I’ll be interested to see how I feel about Crash upon a second and third viewing. But as with Syriana and the other films in my top five, I found it both moved me and made me think. I’ll put up with some questionable choices for that anytime.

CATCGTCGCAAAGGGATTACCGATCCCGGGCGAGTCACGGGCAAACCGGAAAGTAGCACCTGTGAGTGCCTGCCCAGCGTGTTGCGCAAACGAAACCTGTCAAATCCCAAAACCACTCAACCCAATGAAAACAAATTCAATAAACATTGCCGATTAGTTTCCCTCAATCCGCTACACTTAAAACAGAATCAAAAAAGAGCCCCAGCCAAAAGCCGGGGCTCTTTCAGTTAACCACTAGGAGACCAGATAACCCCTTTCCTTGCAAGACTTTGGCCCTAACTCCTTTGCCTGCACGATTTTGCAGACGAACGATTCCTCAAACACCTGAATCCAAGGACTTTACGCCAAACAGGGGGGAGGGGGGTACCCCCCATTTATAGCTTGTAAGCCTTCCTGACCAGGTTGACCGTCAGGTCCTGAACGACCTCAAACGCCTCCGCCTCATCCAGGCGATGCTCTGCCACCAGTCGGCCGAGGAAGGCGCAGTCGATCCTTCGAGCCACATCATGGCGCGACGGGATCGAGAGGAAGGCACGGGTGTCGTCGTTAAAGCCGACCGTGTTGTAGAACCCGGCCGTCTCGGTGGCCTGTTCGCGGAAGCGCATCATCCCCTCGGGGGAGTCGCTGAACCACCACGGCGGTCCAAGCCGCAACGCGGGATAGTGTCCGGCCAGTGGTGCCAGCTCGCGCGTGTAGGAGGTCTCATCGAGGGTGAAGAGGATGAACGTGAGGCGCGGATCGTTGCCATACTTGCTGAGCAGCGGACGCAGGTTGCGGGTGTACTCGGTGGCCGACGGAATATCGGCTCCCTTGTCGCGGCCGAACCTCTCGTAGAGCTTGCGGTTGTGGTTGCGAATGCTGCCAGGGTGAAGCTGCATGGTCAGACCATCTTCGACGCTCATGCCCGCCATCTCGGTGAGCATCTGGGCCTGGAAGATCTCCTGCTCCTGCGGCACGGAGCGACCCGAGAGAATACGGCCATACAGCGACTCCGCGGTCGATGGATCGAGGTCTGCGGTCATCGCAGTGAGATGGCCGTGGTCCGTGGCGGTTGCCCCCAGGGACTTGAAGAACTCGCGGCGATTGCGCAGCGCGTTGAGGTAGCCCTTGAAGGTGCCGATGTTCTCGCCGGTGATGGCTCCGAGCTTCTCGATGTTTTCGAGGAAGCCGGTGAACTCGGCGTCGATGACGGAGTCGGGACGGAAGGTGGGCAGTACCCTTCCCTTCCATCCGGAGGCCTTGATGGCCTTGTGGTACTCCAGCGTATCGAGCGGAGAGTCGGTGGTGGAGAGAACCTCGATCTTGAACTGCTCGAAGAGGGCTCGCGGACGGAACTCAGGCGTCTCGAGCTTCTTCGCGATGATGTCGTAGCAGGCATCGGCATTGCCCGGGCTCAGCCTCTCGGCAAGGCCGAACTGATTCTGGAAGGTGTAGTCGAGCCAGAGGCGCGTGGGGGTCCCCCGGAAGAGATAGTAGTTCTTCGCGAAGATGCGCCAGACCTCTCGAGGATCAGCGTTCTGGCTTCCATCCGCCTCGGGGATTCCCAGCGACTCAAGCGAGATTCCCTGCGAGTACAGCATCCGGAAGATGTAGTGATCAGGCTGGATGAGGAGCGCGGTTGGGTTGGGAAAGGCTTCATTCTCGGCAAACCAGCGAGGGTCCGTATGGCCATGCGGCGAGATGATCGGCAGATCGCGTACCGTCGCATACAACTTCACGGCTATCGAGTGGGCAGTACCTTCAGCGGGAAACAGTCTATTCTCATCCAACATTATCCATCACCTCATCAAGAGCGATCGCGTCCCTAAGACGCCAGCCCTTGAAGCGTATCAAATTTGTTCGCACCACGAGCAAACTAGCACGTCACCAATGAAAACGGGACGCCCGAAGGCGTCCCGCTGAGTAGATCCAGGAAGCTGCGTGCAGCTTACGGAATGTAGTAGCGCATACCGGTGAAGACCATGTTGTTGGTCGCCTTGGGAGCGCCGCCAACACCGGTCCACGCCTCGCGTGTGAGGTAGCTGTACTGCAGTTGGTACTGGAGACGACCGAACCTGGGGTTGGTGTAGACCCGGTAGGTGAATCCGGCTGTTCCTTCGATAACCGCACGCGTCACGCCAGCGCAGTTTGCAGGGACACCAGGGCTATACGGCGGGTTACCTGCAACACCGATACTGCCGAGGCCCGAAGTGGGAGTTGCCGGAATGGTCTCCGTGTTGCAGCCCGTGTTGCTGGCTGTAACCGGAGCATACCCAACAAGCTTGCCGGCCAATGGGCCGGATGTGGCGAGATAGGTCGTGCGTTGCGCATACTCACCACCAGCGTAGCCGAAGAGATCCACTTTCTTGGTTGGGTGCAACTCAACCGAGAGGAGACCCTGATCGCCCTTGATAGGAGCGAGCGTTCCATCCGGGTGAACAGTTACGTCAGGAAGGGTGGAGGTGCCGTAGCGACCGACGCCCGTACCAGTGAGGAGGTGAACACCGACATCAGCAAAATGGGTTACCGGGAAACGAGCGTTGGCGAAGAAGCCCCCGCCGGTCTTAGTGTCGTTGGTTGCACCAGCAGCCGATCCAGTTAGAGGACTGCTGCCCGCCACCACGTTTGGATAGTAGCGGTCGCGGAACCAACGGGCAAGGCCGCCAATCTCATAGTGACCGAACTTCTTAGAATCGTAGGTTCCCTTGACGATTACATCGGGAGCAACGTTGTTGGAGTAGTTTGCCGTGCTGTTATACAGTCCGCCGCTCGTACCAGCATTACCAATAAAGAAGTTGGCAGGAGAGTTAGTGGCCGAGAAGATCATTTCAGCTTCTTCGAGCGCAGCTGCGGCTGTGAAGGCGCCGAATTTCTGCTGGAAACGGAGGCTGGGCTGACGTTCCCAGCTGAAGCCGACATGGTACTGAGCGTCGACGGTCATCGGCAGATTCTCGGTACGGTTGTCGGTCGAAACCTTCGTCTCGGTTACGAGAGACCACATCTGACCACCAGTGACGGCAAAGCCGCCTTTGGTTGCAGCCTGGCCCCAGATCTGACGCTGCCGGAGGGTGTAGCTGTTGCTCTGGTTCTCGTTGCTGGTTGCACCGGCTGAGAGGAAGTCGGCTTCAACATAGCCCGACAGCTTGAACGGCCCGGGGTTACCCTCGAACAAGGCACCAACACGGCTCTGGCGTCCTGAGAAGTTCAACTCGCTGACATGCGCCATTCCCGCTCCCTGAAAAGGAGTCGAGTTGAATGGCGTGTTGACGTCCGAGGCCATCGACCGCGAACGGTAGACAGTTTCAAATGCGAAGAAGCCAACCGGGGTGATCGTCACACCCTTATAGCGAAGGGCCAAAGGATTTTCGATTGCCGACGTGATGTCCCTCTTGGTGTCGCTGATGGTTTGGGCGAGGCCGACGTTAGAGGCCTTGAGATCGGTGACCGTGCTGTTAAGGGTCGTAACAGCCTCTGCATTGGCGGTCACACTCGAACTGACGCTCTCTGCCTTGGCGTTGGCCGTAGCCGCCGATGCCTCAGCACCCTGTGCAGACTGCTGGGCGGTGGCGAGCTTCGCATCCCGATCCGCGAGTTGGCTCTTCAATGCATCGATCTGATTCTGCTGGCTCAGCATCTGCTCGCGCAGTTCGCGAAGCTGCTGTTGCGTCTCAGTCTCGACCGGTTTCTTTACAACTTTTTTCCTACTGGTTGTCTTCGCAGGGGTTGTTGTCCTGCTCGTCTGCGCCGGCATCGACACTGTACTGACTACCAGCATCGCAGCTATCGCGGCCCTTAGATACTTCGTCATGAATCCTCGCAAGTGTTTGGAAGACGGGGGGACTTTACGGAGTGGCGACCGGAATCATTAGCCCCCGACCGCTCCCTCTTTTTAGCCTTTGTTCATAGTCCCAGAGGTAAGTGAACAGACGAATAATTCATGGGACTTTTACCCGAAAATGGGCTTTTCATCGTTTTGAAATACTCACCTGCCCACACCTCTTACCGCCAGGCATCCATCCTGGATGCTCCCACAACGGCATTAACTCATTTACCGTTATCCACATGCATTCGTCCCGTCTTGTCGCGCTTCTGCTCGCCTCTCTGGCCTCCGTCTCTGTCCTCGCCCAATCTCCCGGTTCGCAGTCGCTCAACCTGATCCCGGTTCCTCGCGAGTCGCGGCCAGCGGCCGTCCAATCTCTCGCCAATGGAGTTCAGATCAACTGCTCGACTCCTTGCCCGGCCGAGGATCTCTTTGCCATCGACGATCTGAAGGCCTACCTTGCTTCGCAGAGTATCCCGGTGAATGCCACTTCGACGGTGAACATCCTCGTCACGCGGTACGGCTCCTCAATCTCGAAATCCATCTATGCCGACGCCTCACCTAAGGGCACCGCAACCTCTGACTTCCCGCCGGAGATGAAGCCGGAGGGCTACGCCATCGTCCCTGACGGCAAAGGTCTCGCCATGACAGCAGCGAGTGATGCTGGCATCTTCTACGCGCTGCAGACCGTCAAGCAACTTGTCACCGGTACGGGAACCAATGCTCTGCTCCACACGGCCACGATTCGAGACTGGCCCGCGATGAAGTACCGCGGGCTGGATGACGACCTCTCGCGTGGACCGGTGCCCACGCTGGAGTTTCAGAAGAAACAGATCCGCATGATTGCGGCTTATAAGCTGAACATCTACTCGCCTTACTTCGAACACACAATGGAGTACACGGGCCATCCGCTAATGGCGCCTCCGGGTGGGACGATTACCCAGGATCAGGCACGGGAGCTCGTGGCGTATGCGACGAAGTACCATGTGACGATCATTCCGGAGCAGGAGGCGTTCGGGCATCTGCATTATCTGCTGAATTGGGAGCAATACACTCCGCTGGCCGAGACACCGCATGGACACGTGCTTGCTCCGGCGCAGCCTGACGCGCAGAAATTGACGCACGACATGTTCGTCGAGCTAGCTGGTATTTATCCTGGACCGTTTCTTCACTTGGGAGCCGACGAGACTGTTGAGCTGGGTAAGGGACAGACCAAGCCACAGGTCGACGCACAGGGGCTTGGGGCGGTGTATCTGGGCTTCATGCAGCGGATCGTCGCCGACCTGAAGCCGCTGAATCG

(You can hear Don Cheadle on The Treatment here; this is the one to hear if none other. Roger Ebert compares Crash’s multiple characters to Dickens’ work here. He speaks about some of the backlash against it here, noting its awards from the African-American Film Critics Association, which you can read here. You can hear Paul Haggis on The Treatment here. He discusses Million Dollar Baby on Fresh Air here. Elvis Mitchell (host of The Treatment) talks with NPR's Scott Simon on Weekend Edition about Crash and Hollywood's treatment of racial issues here. You can hear Bob Mondello discuss the film on All Things Considered here. Bob Mondello interviews Haagis and Brendan Fraser on Talk of the Nation here. There’s a good pro and con discussion about Crash on To the Point here, (7:50 into the show to about 42:00) . There’s a link to the LA Times article cited on To the Point on one activist’s website. You can hear a To the Point postmortem here. Linda Wertheimer and Joan Kaufman discuss Crash on Weekend Edition here. Ed Gordon on News & Notes interviews Larenz Tate and Chris 'Ludacris' Bridges here. David Edelstein’s review is here.)